Search funds are a business acquisition model. The concept was originated in 1984 at Harvard Business School. It later grew amongst MBA programs and in particular, the Stanford Graduate School of Business.
I ran into this concept while I was attending the University of St. Thomas OPUS College of Business MBA program in the mid-2000s. It’s an effective way for young business leaders to find small to medium-sized businesses to acquire, grow, and ultimately sell to achieve a return to their equity investors. A good operator will drive outsize returns in a small to medium-size business. There is no question in my mind that this is the case after financing numerous deals and going through our own ownership transition at Flagship Bank Minnesota.
The returns to investors according to the 2020 Search Fund Study by Stanford GSB are pretty outstanding on the whole:
“From 1984 through 2019, at least $1.4 billion of equity capital was invested in traditional search funds and their acquired companies, up $475 million from the last study, generating, in total, approximately $6.9 billion of equity value for investors and an estimated $1.8 billion for entrepreneurs so far. The aggregate pre-tax internal rate of return for investors was 32.6% through the end of 2019, down from 33.7% in the 2018 study, and the return on invested capital was 5.5x, down from 6.9x in 2018, reflecting slightly lower returns, shorter hold periods, and a record number of new acquisitions. Of note, IRRs excluding the top 5 returning funds continue to increase, perhaps indicating that on average better companies are being acquired and developed.”
The traditional search fund relies a lot on your ability to recruit investors that believe in you and your business acquisition strategy. This can both be daunting and challenging. It can also be unnecessary if you have the capital to do a self-funded fund and start the adventure into business ownership without investors upfront.
A self-funded search fund is a great way to acquire a small to medium sized business for a number of reasons. Two in particular are that it allows the principal to retain more ownership and more flexibility in the types and compositions of the businesses they acquire. It also often requires the principal to take on more debt than a traditional search fund. This is where today’s timing is beneficial to principals pursuing this pathway.
2021 is a Great Year to pursue a Small Business Administration Loan
The recent Consolidated Appropriations Act, 2021 passed by President Trump on December 27, 2020 provides some opportunities for small business acquisition loans for those that qualify. In particular, if your plans are to rely on an SBA 7a loan and/or an SBA 504 loan. The terms include:
- Waived 7a guaranty fees (2.00%-3.75% of the SBA guaranty amount)
- Increased guaranty amounts (up to 90%) allowing for more flexibility and financing options from your bank.
- Loans that qualify and close between February 1, 2021 and September 30, 2021, the government will make principal and interest payments for up to six months, payment support capped at $9,000 per month.
The new law provides significant temporary working capital support for a small to a medium-sized business acquisition. By having payment support from the government for the first six months of operations, your business will have significant support to allow you to focus on its operations and sales growth.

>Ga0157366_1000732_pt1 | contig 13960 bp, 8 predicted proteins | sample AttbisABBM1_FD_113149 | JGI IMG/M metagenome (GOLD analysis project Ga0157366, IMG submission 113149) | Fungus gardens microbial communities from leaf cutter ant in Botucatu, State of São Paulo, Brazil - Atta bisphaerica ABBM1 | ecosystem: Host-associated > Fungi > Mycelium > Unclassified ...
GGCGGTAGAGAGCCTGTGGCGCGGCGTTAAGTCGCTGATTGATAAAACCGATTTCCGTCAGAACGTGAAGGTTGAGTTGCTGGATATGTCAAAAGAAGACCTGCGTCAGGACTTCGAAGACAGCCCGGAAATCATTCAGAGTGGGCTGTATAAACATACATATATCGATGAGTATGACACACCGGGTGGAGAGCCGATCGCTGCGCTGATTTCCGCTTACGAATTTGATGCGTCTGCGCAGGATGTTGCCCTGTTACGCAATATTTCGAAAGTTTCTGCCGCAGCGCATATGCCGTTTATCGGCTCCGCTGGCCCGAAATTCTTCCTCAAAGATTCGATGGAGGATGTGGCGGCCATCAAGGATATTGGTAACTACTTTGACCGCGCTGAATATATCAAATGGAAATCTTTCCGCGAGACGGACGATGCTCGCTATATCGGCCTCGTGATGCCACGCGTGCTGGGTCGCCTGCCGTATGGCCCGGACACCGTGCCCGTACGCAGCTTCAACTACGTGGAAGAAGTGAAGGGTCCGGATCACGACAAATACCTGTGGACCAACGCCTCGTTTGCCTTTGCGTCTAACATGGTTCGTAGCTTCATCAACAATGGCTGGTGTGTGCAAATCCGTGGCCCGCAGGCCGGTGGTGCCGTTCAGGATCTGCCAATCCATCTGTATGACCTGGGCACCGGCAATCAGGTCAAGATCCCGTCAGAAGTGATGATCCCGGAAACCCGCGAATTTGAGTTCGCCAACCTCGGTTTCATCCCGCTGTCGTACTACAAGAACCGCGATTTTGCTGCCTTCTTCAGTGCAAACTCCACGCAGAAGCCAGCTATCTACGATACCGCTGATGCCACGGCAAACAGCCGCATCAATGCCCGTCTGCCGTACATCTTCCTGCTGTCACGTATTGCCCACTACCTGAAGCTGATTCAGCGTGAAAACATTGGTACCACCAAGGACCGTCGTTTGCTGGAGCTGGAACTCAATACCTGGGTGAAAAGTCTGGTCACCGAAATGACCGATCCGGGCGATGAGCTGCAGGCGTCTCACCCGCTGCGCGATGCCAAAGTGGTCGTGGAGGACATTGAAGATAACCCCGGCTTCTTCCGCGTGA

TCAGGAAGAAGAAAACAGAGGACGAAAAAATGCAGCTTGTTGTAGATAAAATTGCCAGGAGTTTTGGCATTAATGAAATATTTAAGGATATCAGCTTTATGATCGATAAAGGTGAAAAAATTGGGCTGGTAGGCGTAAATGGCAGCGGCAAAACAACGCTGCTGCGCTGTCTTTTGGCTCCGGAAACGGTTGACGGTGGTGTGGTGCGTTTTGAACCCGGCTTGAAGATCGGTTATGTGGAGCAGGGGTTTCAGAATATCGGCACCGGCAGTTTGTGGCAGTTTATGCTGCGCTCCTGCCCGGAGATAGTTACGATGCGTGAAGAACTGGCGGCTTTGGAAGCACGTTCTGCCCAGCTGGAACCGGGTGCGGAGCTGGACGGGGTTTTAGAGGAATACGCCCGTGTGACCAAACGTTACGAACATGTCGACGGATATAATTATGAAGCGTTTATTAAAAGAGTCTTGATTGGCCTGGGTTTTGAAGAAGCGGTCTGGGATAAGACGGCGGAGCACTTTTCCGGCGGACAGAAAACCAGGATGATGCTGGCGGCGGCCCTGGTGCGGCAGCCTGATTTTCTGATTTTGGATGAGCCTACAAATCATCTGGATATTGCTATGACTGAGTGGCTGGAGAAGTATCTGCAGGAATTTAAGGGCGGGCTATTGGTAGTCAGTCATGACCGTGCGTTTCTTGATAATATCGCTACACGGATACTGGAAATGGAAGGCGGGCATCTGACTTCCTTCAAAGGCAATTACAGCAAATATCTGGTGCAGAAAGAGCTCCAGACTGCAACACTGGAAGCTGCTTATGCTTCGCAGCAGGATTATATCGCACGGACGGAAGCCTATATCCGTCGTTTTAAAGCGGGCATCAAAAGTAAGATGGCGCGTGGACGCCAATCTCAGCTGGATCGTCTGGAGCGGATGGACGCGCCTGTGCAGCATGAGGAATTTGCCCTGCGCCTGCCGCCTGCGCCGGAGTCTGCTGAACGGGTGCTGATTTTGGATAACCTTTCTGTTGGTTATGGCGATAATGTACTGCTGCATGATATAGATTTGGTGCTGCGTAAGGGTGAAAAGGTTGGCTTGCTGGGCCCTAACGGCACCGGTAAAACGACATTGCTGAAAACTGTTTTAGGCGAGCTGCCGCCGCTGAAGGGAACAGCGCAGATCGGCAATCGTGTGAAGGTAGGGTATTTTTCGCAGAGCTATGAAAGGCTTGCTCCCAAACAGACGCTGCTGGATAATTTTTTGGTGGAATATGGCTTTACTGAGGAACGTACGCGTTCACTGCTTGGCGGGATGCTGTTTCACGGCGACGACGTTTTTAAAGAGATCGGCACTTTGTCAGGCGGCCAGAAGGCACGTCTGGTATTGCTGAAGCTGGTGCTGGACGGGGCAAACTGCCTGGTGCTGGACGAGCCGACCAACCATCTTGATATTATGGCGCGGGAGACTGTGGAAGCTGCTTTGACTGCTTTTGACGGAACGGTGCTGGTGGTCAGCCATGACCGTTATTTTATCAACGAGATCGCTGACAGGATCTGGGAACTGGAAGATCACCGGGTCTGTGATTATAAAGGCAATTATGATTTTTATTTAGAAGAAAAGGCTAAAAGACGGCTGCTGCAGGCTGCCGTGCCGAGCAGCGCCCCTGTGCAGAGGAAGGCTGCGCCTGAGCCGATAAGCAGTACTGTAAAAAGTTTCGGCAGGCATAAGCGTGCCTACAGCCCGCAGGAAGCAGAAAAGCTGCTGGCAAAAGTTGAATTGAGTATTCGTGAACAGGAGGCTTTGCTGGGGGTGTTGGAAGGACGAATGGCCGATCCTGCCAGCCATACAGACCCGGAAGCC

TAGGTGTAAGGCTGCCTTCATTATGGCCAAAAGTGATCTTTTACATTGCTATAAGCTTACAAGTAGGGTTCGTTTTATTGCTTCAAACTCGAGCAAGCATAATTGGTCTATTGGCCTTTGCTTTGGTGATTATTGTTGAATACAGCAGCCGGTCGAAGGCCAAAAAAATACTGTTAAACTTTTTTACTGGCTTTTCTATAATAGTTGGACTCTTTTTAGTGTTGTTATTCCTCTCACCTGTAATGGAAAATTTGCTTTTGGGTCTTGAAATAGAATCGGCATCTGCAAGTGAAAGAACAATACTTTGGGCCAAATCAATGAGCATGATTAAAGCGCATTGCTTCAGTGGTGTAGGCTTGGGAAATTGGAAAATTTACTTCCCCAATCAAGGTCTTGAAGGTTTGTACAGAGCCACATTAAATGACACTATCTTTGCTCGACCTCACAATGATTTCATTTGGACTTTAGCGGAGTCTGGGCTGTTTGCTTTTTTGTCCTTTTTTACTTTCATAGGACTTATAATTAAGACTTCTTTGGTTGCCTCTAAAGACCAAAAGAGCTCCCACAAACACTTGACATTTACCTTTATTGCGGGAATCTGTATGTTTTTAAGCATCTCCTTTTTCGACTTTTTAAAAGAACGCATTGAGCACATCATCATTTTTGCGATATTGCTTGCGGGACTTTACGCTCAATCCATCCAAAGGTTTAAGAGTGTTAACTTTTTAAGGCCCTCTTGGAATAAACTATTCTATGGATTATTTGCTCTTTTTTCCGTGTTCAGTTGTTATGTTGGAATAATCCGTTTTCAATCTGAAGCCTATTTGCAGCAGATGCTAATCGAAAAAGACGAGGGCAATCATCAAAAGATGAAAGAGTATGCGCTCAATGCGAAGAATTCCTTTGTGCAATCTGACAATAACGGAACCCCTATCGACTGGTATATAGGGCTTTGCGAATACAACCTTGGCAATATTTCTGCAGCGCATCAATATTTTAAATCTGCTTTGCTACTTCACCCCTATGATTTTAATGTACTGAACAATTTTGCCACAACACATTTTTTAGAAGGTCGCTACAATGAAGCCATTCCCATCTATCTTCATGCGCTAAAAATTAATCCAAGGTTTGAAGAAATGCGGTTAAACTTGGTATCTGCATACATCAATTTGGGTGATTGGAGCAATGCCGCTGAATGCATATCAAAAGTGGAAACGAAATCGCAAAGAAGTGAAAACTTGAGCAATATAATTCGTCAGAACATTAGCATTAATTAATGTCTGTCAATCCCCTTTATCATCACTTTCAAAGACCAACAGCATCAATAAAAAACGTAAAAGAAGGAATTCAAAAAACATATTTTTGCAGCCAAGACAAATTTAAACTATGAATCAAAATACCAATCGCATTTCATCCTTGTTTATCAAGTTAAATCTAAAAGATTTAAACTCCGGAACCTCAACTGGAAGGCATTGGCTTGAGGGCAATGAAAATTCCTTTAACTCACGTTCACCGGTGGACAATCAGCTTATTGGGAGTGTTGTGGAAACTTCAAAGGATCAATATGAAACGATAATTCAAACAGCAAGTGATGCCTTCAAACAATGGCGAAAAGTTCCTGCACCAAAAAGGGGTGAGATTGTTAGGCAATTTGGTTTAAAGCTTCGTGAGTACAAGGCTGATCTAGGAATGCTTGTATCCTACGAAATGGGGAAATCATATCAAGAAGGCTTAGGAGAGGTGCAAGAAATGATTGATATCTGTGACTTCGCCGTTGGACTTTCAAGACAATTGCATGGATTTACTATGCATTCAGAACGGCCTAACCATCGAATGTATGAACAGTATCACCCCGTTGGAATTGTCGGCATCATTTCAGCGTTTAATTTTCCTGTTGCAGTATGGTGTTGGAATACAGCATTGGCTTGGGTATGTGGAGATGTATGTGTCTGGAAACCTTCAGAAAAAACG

What might a financing structure look like?
We would like to see minimum ratios for the following for an SBA loan:
- 75% senior SBA guaranteed bank loan
- 15% seller note (five years or longer term)
- 10% shareholder equity from the principal(s) and investor
Traditionally, the debt service coverage ratio would be acceptable in this scenario if the price paid is between 3-4X EBITDA.
All owners with ownership greater than 20% will be required to guarantee the SBA loan.
Other options consider a conventional business loan partnered with shareholder capital or mezzanine debt. You can usually expect that the bank loan to be a lower loan to enterprise value in these scenarios to mitigate risk. Commonly you may see bank acquisition debt between 50-65% of enterprise value before other collateral, subordinated debt, covenants, and enhancements are included.
More businesses will be for sale as Boomers Retire
According to the Exit Planning Institute, nearly 4.5 million businesses with an aggregate of $10 trillion in valuation will be on the sale block in the coming decade. This provides a plethora of opportunities for the millennial and generation x to acquire and grow businesses.
There are more millennials on the planet than any other generation. They are hungry and according to the Fast Company, the “Millennial personality seems to be pre-set to ‘leadership’ mode. They’re not sitting around waiting for it to happen.”
We have seen it firsthand at Flagship Bank. Mollie Windmiller has been doing awesome things connecting people at LAB Talks, Dr. Rees and his wife Rosalie growing their business Maverick Chiropractor, Natalie Standridge growing her Spanish Immersion childcare business Casa de Corazón®, Brenda Nolby at her gymnastics business Jam Hops, and many others who have purchased, started, or grown their businesses. We've even done acquisitions at Flagship Bank and have spoken on it at events around Navigating Small Business Mergers & Acquisitions.
At Flagship Bank, we are proud to be partnering with Minnesota small businesses and Minnesota business acquisitions. Relationship banking can be key as you search for that acquisition and even more so as you get close to closing. A bank will need detailed information to underwrite the cash flow of the business. Having those conversations about the business loan as the deal starts to come together will not only save you time but also money.